The group who put up this poster billed themselves as HAMIT (heteros at MIT). This is not an official MIT group. In the past, when discussing events like BGLAD (bisexual, gay and lesbian awareness days) with people, I have often heard comments like "it's not fair, why is there no HAMIT?" My response: those of you who feel heterosexuals are oppressed, or should have a group, why haven't you founded a HAMIT? All you need do is fill out the necessary Association of Student Activities forms. Then you could even apply for Financial Board funding for posters and events. However, you would also be constrained by the same regulations under which all groups who do not hide behind anonymity must work. Like regulations about what can be said on posters, and accountability.

In Massachusetts, the Lesbian and Gay Civil Rights Bill passed the Senate enactment vote on monday. This means that the bill will probably be signed by Gov. Michael Dukakis within about 10 days. This bill will prohibit discrimination on the basis of sexual orientation in areas of employment, housing, credit and the provision of services. Through legislation such as this, human rights can be furthered and part of the vicious cycle of fear can be broken.

The American Psychological Association filed a brief in support of gay rights legislation:

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The APA believes that the topic of discrimination and human and civil rights against lesbians and gay men should not be controversial. As citizens of this country and as human beings, lesbian and gay individuals deserve all of the rights and privileges enjoyed by other Americans.

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MIT policy also addresses issues related to the poster attack. The relevant section of MIT policy reads:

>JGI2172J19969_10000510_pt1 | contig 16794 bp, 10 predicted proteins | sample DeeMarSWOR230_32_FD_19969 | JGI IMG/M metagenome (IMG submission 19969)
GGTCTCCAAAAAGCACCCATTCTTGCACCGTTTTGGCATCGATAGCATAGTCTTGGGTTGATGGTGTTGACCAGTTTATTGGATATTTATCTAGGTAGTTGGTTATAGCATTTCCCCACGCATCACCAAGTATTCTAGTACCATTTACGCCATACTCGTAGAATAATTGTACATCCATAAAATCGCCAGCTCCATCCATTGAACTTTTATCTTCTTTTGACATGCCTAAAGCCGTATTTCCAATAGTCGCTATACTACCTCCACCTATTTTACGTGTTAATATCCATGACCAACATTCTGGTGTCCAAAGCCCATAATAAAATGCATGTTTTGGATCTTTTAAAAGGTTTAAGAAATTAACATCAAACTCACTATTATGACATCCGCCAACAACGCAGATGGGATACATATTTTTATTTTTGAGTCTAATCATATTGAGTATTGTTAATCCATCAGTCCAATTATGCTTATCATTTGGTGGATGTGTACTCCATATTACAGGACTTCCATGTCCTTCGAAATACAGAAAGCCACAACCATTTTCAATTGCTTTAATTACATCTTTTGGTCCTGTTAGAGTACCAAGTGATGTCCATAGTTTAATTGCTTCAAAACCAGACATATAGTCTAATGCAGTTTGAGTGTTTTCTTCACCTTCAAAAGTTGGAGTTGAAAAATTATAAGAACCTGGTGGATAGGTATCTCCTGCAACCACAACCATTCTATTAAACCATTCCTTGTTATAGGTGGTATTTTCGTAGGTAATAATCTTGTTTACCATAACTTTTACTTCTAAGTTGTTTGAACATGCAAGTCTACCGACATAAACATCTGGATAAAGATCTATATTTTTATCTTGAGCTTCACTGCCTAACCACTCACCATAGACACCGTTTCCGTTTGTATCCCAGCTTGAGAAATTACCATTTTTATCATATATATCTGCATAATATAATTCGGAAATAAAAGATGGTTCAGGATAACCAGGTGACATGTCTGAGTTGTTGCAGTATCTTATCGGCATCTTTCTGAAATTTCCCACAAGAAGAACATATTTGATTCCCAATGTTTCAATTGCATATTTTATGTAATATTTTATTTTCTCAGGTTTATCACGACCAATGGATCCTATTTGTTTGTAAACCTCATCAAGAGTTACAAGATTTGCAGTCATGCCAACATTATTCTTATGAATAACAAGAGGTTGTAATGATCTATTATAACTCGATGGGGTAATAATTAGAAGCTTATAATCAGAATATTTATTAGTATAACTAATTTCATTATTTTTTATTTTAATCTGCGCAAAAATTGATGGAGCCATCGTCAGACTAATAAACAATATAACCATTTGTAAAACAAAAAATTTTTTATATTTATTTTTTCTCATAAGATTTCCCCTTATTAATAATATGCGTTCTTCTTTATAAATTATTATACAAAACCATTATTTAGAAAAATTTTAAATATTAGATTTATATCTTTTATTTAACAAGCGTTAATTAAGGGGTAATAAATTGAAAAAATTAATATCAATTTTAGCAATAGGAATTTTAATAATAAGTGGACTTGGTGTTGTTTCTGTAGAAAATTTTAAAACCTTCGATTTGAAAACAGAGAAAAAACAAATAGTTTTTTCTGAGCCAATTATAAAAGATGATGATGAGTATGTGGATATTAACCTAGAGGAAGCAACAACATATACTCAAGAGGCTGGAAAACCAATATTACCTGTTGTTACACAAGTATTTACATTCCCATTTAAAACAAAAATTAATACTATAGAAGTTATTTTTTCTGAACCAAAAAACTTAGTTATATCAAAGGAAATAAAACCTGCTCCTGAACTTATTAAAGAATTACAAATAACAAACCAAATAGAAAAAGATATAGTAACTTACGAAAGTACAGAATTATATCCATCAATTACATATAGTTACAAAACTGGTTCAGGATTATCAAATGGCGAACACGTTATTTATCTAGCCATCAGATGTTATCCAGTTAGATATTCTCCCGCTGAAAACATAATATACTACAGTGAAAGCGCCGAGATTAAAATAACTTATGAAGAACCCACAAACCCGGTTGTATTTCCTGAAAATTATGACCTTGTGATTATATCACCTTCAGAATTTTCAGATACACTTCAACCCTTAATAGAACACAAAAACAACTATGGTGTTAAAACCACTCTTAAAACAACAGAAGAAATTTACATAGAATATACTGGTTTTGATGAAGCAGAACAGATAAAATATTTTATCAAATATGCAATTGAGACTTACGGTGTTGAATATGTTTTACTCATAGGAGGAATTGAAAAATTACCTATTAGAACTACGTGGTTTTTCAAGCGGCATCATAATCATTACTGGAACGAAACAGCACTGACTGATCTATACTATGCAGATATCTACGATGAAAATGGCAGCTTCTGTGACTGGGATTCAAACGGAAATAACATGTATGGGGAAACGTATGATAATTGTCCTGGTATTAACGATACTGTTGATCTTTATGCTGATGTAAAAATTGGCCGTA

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Harassment of any kind is unacceptable at MIT and is in conflict with the policies and interests of the Institute.... Harassment is defined as verbal or physical conduct that has the intent or effect of unreasonably interfering with any individual's or group's educational and/or work performance at MIT or creating an intimidating, offensive or hostile educational and work environment. Harassment on the basis of race, color, religion, sex, handicap, national origin or sexual orientation includes harassment of an individual in terms of a stereotyped group characteristic or because of that person's identification with a particular group.

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MIT has an atmosphere that should foster the intelligent exchange of ideas. But acts of hatred and fear interfere with rational interchange. All people are welcome to attend any GAMIT event. People are also free to call the contact line (253-5440) and share with us any objections that they may have to GAMIT's posters or events. If that seems too threatening, I am also willing to personally answer questions about my views or about GAMIT.

I truly believe MIT should be a place in which students can celebrate diversity. All people deserve the right to exist without hostility towards their personal identity.

who

Rebecca Kaplan, a sophomore in the Department of Brain and Cognitive Sciences, is financial coordinator of Gays, Lesbians, Bisexuals and Friends at MIT (GAMIT).

There's another bigoted poster in the infinite corridor: "SILENCE = death, quiet = silence, therefore shut up GAMIT."

It's often said that "if you're quiet about it, no one will give you trouble." This statement is used to justify harassment. After all, we are "flaunting ourselves." But I am proud of my identity and refuse to hide it.

Homophobic acts instigate a vicious cycle of denial. People may be afraid to come out to a friend out of apprehension of their friend's rejection. So people's misconceptions remain unquestioned.

All people deserve the right to exist without hostility towards their personal identity.